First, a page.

However, this trip wasn’t over. When I’d seen all there was to see, and listened to every story available on my guide, I returned to my tuk tuk and headed back into town for the next stop. Security Prison 21, where most of the victims of Choeung Ek came from.
Now a museum designed to show the horrors performed by the Khmer Rouge, Tuol Sleng started its life as a High School. However, when Pol Pot came to power, and emptied Phnom Penh’s population to labour camps, the buildings were transformed into prison cells, where anyone considered a threat to the regime was brought. This included educated men and woman, foreigners, religious leaders, diplomats and in fact anyone who spoke out against the Khmer Rouge…as well as their families – if one member was suspicious, better to kill the entire family rather than leave someone alive to get revenge later on.
When arrested, all prisoners would be photographed and would be expected to give a biography of their life from birth. However, although much of it would be true, they would be expected to also include details of when they joined the CIA, KGB or any number of other agencies to prove that they were a spy – and they would get that confession no matter what. Its believed that most of the people kept in this prison were innocent of their crimes.
There are four buildings in the complex. One has kept its classrooms their original size and would often be used for torture or for holding political prisoners. When the prison was discovered in 1979, 14 bodies were found in this building, decomposed beyond any recognition. These 14 are buried just outside.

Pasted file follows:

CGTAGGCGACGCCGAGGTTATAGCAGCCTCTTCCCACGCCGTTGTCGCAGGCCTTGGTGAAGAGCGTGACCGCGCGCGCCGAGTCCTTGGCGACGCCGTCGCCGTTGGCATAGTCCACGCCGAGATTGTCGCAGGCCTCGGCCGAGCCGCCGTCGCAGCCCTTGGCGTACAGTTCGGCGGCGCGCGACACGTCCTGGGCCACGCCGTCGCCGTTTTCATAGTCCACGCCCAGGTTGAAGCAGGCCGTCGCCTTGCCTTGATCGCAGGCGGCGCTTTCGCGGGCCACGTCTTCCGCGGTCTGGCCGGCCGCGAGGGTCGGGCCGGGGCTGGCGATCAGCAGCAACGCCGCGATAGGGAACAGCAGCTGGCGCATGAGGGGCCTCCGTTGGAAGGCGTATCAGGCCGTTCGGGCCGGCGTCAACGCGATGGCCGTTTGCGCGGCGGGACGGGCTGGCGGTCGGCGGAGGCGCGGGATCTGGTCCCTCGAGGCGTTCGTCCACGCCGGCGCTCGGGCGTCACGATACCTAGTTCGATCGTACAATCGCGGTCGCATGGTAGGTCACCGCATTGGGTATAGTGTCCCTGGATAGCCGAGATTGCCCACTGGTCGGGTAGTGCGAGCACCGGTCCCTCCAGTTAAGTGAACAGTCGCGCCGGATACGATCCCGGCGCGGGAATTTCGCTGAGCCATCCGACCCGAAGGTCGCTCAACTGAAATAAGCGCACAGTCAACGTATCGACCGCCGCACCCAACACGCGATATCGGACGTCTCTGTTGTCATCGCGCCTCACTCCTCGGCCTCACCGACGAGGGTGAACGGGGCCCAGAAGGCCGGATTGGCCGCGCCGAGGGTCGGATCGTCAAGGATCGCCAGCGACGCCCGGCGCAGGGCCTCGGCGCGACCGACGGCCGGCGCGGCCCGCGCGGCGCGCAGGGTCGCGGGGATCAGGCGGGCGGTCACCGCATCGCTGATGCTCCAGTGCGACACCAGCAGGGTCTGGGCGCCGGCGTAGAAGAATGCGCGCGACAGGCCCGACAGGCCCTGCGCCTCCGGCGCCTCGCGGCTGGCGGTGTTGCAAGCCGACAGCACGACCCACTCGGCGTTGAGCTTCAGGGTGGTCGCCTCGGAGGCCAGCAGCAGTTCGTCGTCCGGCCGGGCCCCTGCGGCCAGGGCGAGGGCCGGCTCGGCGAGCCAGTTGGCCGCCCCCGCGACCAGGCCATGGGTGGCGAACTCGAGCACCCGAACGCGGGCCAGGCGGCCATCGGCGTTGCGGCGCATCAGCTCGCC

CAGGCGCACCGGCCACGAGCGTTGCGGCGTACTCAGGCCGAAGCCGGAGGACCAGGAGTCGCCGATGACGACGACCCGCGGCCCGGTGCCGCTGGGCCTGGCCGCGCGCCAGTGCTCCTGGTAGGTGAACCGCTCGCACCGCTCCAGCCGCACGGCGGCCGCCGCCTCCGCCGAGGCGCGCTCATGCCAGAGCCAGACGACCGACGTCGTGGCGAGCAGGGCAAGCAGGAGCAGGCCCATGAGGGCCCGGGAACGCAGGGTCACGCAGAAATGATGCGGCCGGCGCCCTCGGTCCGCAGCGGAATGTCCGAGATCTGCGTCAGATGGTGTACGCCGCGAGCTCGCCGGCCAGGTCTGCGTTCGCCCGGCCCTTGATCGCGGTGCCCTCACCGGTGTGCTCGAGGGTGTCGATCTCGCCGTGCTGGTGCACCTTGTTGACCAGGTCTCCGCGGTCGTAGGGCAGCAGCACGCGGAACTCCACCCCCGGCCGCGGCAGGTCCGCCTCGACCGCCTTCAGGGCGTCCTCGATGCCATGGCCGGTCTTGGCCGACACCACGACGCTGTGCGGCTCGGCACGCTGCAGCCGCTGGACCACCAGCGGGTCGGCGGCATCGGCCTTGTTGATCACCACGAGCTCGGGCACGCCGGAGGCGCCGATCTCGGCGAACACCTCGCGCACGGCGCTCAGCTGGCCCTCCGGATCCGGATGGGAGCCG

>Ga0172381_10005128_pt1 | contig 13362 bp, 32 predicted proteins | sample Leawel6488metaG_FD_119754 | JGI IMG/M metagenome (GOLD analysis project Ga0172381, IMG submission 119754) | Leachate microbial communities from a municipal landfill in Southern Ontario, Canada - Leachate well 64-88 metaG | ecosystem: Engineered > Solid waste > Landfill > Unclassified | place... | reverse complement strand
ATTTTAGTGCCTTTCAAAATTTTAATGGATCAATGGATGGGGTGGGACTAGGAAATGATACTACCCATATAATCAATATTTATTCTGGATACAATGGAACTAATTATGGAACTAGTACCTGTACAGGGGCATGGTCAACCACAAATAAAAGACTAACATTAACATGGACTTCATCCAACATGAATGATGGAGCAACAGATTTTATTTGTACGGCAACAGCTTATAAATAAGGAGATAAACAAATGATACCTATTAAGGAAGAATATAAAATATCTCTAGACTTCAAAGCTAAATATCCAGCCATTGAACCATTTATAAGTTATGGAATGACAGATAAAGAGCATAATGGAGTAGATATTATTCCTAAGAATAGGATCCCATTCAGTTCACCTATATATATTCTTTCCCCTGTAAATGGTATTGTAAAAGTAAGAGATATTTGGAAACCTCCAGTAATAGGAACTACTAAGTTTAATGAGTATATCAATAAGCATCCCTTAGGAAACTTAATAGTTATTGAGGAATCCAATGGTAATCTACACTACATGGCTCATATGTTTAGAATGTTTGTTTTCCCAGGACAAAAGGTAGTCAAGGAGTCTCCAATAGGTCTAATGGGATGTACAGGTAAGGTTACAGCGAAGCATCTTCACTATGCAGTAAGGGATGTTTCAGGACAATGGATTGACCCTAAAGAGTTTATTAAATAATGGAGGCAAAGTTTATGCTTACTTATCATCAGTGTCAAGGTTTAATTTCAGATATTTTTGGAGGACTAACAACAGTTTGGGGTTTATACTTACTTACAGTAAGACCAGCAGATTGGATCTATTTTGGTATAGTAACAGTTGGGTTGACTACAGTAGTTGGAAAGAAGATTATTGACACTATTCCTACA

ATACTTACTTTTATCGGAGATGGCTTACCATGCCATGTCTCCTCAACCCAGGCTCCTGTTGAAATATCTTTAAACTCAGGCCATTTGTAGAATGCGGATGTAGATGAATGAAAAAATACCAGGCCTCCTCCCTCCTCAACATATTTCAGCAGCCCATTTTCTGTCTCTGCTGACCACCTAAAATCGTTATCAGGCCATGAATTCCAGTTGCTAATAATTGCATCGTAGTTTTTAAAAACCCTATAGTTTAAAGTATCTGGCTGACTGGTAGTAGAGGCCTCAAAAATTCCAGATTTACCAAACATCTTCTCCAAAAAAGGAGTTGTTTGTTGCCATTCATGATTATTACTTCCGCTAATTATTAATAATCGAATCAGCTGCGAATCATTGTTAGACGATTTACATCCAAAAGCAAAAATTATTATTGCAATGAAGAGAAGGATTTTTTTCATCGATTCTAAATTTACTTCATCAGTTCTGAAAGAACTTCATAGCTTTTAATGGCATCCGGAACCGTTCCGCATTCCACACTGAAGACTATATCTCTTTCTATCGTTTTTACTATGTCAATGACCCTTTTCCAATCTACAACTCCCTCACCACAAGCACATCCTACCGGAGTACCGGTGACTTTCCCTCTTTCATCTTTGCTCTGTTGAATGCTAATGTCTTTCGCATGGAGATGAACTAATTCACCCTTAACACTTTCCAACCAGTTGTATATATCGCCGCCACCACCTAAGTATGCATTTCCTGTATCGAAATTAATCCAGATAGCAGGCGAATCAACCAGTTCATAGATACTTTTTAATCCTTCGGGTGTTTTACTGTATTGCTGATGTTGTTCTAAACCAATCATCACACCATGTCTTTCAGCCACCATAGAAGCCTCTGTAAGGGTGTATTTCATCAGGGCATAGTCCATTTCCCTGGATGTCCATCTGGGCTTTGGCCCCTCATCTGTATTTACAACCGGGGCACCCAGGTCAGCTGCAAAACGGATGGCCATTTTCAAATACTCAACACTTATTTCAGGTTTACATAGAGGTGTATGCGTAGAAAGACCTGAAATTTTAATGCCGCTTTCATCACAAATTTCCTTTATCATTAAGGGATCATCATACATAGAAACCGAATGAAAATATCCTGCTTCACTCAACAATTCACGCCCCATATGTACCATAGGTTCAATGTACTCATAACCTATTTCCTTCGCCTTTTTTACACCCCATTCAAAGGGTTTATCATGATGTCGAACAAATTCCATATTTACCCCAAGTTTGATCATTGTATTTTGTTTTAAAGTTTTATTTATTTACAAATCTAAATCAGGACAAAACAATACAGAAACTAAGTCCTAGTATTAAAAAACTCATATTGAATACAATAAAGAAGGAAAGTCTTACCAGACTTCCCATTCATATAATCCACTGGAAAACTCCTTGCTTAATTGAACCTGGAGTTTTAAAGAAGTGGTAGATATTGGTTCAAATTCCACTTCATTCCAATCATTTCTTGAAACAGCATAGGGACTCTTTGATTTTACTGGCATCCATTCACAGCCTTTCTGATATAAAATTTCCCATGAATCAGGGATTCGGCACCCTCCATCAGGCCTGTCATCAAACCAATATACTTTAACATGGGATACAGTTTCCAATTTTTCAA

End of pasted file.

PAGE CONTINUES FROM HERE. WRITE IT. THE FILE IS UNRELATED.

The second building held smaller cells, where prisoners would be forced to share tiny rooms. Made from cement or wood, the cells were tiny, and had little to no light or air. Prisoners would be hosed down every 4 days, which was the only bathing facilities they received.
The other buildings held displays, including photographs of the prisoners (which due to photos and records being separated, are nearly all anonymous), and stories from the few survivors of this prison – as some were released rather than executed, as well as paintings depicting the torture prisoners would have to undertake. In the fourth building, there was also an exhibition in honour of the Battle of Okinawa too.
In many ways, the prison was harder to walk through than the Killing Fields. Although the bodies remain at Choeung Ek, being outside and looking at the empty fields is a lot easier than walking through the hot dusty rooms, and staring at the thousands of photographs.
Needless to say, I was really in the mood to do something a little more upbeat with my evening. When I got back to my hostel, while I was having lunch, the guys at the desk recommended that I do a boat trip along the river. It would leave at such a time that I’d see the day, sunset and then the night skyline. Trip would only be an hour, so I decided to go for it.
As it turned out, an hour was a little bit of an underestimation – took closer to 2, and was a little less than enjoyable because the majority of people on the boat had paid to have a meal on the boat, so there was less socialising and more eating. The scenery was pretty great though.
Phnom Penh looks like another city from the river. I really haven’t given it enough of a chance – although that was almost inevitable considering how much I loved Vietnam – anywhere else would be held to impossible standards just because. Will need to visit again.